We previously demonstrated that CD40L selectively binds to the EQLKKSKTL motif (M7) within the Mac-1 ligand-binding I-domain41. To generate a specific inhibitor of the human binding site that can bind and block the M7 motif within the Mac-1 I-domain, we immunized mice with the human peptide V160-S172 coupled to diphtheria toxoid. The M7 sequence is highly conserved between the human and murine protein sequence (Fig. 1a). Among several hybridoma clones that demonstrated high-affinity binding to the immobilized peptide M7 in a solid-phase binding assay, one clone, termed anti-M7 (mouse IgG2bκ), showed a specific inhibition of Mac-1-CD40L binding, but not of the binding to other ligands. Anti-M7 bound to a CHO cell line that overexpresses non-activated human Mac-1 (Mac-1 WT) and permanently activated human Mac-1 (Mac-1 del)43, but did not bind to control CHO cells (CHO) in western blot (Fig. 1b, Supplementary Figure 1), demonstrating that the antibody binds to its intended target protein. Anti-M7 bound in a concentration-dependent manner to the immobilized peptides M7 (EQLKKSKTL), but not to the control peptides scrambled sM7 (KLSLEKQTK) or the peptide M8 (EEFRIHFT), which locates near the peptide sequence M7 (Fig. 1c). To quantify the binding of anti-M7 to Mac-1 expressing human cells, we coupled the antibody to the fluorochrome Alexa-647 and validated that anti-M7 bound concentration-dependently to human leukocytes that express Mac-1, such as monocytes and neutrophils (Fig. 1d). These findings demonstrate that anti-M7 specifically binds to the peptide sequence M7 within the intact human Mac-1 I-domain. To test whether anti-M7 blocks the functional interaction of human Mac-1 with human CD40L, we tested the adhesion of CHO-Mac-1 del cells to immobilized CD40L in a static adhesion assay. Anti-M7 blocked cell adhesion by 65.6 ± 7.2% (mean ± SEM), an effect nearly as strong as the anti-human Mac-1 reference clone 2LPM19c, a pan I-domain blocking antibody (inhibition by 92.7 ± 2.0%, Fig. 1e, f). Notably, the adhesion of CHO cells expressing the non-permanently activated human Mac-1 (WT Mac-1) was neutralized by two conventional anti-human Mac-1 clones (2LPM19c and IRF44), but not by anti-M7, indicating that anti-M7 preferentially blocked the integrin’s high-affinity interaction with CD40L. CHO cells not expressing Mac-1 did not adhere to CD40L (Supplementary Figure 2). Different ligands can bind to separate or overlapping binding regions within the Mac-1 I-domain. To test whether anti-M7 is functionally specific for CD40L binding, a panel of established Mac-1 ligands, including fibrinogen, vitronectin, JAM-C, ICAM-1, NIF, heparin, and RAGE, were separately immobilized and binding of Mac-1-del cells was tested in the presence of anti-M7 and anti-Mac-1 (2LPM19c), respectively. Anti-Mac-1 blocked each of the interactions highly efficient, while anti-M7 blocked cell adhesion to CD40L only (Fig. 1f). Another control experiment verified that Fab fragments of anti-M7 sufficed for its specific blocking activity without depending on unspecific Fc-receptor interactions (Fig. 1g). These data demonstrate that anti-M7 specifically inhibits the CD40L/Mac-1 interaction.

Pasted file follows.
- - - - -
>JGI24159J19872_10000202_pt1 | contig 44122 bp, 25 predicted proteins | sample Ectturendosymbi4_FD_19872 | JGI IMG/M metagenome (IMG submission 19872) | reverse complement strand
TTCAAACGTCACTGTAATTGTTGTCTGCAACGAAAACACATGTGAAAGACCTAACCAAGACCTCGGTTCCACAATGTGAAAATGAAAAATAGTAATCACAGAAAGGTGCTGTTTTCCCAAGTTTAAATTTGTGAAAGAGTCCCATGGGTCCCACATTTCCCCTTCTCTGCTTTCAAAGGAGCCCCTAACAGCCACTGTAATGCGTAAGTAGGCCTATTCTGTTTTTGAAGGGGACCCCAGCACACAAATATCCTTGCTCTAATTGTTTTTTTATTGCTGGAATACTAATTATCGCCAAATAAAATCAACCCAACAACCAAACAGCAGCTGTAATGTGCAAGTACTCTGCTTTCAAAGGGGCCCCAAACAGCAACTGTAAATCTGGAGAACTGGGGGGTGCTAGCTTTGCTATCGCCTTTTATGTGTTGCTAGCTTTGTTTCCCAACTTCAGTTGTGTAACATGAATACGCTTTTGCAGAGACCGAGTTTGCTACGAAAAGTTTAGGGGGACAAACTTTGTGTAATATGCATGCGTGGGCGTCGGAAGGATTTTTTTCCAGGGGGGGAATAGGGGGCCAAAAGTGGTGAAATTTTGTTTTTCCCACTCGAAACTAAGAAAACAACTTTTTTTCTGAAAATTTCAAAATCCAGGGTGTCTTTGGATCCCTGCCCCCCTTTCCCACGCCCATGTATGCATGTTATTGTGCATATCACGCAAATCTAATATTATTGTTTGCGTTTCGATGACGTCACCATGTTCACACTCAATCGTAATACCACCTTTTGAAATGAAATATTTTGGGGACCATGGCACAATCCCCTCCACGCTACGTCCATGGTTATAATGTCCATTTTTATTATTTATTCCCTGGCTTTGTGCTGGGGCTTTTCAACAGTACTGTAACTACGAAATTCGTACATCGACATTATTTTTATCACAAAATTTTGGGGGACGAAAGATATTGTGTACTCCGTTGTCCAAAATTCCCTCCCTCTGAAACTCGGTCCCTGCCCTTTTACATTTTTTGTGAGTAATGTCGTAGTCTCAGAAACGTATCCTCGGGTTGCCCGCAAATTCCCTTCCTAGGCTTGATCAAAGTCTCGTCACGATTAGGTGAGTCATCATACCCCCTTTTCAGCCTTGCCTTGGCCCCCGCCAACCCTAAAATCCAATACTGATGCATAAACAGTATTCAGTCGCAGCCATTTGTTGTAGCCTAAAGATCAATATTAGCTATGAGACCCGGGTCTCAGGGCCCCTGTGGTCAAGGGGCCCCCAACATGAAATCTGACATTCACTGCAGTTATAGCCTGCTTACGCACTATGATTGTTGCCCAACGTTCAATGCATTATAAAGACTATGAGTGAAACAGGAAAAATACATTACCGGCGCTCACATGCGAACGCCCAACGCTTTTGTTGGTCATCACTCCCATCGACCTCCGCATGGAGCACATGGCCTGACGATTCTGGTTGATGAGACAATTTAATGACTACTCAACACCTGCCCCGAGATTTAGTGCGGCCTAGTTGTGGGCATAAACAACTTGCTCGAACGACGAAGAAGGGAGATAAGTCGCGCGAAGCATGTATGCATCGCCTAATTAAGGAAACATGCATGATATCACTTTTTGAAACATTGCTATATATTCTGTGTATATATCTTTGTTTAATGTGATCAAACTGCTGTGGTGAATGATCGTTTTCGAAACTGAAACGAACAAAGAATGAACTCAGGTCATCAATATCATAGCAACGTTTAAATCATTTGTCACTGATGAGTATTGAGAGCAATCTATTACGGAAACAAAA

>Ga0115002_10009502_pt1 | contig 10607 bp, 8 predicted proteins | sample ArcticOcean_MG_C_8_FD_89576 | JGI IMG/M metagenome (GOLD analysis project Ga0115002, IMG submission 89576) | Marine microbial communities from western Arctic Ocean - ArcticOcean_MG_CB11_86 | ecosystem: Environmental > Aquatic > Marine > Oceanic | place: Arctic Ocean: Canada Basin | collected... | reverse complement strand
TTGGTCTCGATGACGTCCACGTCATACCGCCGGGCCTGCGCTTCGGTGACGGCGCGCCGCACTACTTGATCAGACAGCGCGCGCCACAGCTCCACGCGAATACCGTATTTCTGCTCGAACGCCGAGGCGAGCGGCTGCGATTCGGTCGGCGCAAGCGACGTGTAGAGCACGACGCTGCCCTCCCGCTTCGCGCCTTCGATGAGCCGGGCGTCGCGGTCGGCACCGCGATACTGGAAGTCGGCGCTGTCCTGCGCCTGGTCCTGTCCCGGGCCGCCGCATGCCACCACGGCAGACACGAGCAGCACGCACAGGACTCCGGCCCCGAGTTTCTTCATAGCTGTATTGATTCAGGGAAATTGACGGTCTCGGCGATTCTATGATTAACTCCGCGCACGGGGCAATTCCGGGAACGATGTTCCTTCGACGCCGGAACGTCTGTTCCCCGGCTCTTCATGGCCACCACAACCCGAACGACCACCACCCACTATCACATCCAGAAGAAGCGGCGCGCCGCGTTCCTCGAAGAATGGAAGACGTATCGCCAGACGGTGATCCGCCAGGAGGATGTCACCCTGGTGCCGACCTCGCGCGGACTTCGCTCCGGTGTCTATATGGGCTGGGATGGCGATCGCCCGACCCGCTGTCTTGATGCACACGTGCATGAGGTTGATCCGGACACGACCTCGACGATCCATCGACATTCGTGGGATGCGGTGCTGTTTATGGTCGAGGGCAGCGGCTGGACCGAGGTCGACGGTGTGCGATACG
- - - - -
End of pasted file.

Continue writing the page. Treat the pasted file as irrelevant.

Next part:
Anti-M7 prevents inflammatory leukocyte recruitment
Mac-1 is a prerequisite for leukocyte recruitment in inflammation11,12,13. It serves as receptor for different ligands expressed on the inflamed endothelium, including ICAM-1, RAGE, and CD40L and mediates slow rolling, firm adhesion, and subsequent transmigration of myeloid cells11,36,41. We have recently shown that a peptide-based inhibition of the CD40L binding epitope that interacts with Mac-1 protects from leukocyte accumulation by efficiently blocking cellular adhesion41. Here, we interrogated whether blocking the M7-binding sequence directly would be equally efficient in vitro and in vivo. First, we verified that the mouse anti-human M7 antibody blocks the static adhesion of Mac-1 expressing mouse peritoneal macrophages and mouse CD40L (Fig. 2a). An anti-mouse Mac-1 antibody (clone M1/70) served as control. Next, we tested whether anti-M7 blocks the cellular adhesion under physiological flow conditions. Therefore, murine monocytic RAW-cells were allowed to adhere on TNFα-primed primary, murine endothelial cells in vitro in a flow chamber assay. The number of adhering cells decreased after incubation with anti-M7, indicating a requirement for CD40L/Mac-1 interaction for leukocyte arrest on inflamed endothelial cells (Fig. 2b). To test the antibody’s in vivo applicability, we prepared Fab fragments of anti-M7, anti-Mac-1 (M1/70), a control-IgG, and antibodies directed against ICAM-1, LFA-1 (CD11/CD18), and RAGE to avoid unspecific Fc-receptor interactions. Anti-M7 did not change peripheral leukocyte counts after an i.p. injection (Supplementary Figure 3). In intravital microscopy (Fig. 2c) of inflamed mesenteric venules, the number of adhering (Fig. 2d) but not of rolling leukocytes (Fig. 2e) fell after anti-M7 injection. In accordance, leukocyte rolling velocity, displayed as cumulative frequency, did not change (Fig. 2f). Notably, this effect was comparable to the effect after blockade of the receptor/ligand pairs Mac-1/ICAM-1, LFA-1/ICAM-1, and Mac-1/RAGE. Anti-M7 failed to reduce leukocyte recruitment in Mac-1−/− mice (Fig. 2g), suggesting specificity of the antibody. In addition, we excluded that anti-M7 induces leukocyte depletion after injection (data not shown). To test whether impaired monocyte arrest would affect down-stream effects of the integrin, such as leukocyte transmigration, mice expressing GFP in monocytes (CX3CR1-GFP) were subjected to intravital microscopy in the presence of IgG or anti-M7 Fab preparations after a TNFα challenge for 4 h (Fig. 2h). Fewer monocytes migrated to the para-vascular space after anti-M7 treatment (Fig. 2i). Leukocyte recruitment during sepsis and abdominal inflammation caused by an i.p. TNFα injection occurs through high endothelial venules (HEVs) in the greater omentum44. Therefore, we applied confocal intravital microscopy of this region after local TNFα treatment of LysM-GFP reporter mice that express GFP in myeloid cells. Anti-M7 treatment blocked the emigration of LysM+ myeloid cells to the para-vascular space (Fig. 2j, left and middle panel) and induced a predominant crawling behavior of LysM-GFP+ neutrophils in the vascular lumen (right panel), indicating a defect in Mac-1-mediated firm adhesion. Time lapse tracking of single cells demonstrated that myeloid cells in mice injected with anti-M7 were less likely to transmigrate from inflamed venules. In addition to lowered cell adhesion, we observed that plasma levels of the pro-inflammatory cytokines TNFα, IL-6, and MCP-1 fell significantly in mice after an anti-M7 treatment (Fig. 2k). Finally, anti-M7 efficiently reduced the number of macrophages in the peritoneal cavity 72 h after induction of a sterile, thioglycollate-induced peritonitis (Fig. 2l). In addition, anti-M7 improved, while an anti-Mac-1 treatment enhanced, the levels of pro-inflammatory cytokines in the peritoneal cavity (Supplementary Figure 4). These results indicate that leukocyte adhesion, transmigration, and accumulation proceeds in vitro and in vivo via binding of CD40L with Mac-1 —an interaction that anti-M7 effectively blocked.